"Scatty authors?" my husband said. "You would be perfectly at home with them."
But the SAS see themselves as more, well, special forces than scatty.
Anyway, one of the famous people I met was Sue Price, winner of the Carnegie Medal in 1987 for her book The Ghost Drum. When I got home from the conference, I Googled 'Sue Price' and found this:
She doesn't look like that in real life, I assure you. Here is Sue's website. Go there. Buy her books.
We got to talking about time-travelling, as one does at conferences like this (my favourite stories as a young girl had to do with either time travel or amnesia. Don't ask). Two of Sue's books, The Sterkarm Handshake and A Sterkarm Kiss, had to do with time travel.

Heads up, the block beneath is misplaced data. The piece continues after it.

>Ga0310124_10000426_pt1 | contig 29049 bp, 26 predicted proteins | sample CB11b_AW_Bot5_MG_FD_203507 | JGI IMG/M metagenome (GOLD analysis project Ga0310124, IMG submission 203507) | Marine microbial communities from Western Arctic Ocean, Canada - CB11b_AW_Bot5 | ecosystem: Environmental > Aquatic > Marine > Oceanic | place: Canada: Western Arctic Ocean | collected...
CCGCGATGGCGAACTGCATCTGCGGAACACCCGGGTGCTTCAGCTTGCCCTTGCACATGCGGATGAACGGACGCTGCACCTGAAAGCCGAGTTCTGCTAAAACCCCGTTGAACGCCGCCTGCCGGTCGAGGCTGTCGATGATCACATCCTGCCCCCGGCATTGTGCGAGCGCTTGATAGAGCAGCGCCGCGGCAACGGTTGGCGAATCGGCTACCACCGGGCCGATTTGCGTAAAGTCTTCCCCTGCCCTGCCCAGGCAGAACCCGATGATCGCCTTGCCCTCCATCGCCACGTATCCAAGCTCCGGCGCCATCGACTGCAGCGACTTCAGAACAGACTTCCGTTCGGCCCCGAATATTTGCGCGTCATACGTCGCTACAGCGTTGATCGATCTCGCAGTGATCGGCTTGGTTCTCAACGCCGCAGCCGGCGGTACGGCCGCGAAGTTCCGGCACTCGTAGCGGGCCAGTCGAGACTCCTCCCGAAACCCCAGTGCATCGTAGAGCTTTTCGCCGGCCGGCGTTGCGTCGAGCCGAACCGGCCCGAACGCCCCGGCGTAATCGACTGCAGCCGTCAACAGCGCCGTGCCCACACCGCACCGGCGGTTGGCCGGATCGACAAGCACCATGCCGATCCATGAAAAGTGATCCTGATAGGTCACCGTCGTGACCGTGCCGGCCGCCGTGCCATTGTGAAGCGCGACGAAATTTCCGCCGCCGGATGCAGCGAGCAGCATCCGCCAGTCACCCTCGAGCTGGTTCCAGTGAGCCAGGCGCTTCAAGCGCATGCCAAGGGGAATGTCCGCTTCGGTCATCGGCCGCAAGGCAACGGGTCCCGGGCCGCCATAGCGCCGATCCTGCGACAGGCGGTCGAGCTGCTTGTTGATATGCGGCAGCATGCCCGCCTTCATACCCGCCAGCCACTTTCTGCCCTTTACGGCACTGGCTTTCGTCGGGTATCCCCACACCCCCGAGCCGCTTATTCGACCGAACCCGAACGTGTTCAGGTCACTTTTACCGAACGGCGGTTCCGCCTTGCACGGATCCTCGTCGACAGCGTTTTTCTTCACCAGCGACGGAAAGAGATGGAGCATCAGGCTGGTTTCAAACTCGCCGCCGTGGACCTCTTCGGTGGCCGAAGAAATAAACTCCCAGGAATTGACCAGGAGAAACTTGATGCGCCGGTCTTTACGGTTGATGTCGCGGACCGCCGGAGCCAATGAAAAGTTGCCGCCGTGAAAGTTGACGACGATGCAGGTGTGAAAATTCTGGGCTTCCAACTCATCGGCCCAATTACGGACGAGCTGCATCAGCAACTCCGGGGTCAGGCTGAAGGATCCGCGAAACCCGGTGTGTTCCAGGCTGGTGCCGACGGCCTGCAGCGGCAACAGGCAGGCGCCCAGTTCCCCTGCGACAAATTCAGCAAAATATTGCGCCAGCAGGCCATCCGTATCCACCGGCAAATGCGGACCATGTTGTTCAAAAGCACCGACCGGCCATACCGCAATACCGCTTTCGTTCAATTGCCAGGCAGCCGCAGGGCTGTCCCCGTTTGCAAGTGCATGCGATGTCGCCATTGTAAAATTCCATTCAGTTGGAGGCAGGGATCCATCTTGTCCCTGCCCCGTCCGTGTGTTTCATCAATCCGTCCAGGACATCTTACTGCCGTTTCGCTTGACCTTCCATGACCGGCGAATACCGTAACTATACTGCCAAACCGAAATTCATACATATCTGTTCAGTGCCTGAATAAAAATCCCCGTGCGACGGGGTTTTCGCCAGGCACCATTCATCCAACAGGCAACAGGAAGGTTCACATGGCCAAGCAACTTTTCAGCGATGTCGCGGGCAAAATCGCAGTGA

"Where would you go," Sue asked. "If you had a time machine?"
I was about to say something corny like I love where I am now when I realised that there was a time that I would love to revisit. Here's what I said:
I'd love to go back to my late twenties when I was just starting to have babies. I would tell myself to get on with writing. I had no idea at the time that it would take so long to get published"So you think you would meet your younger self?" Sue asked. Famous authors are like that. They ask follow up questions.
The mind, at that point, boggled.
What would my younger self say if she ran into me as I was time travelling?
Thank you to the Scattered Authors Society for the warm welcome!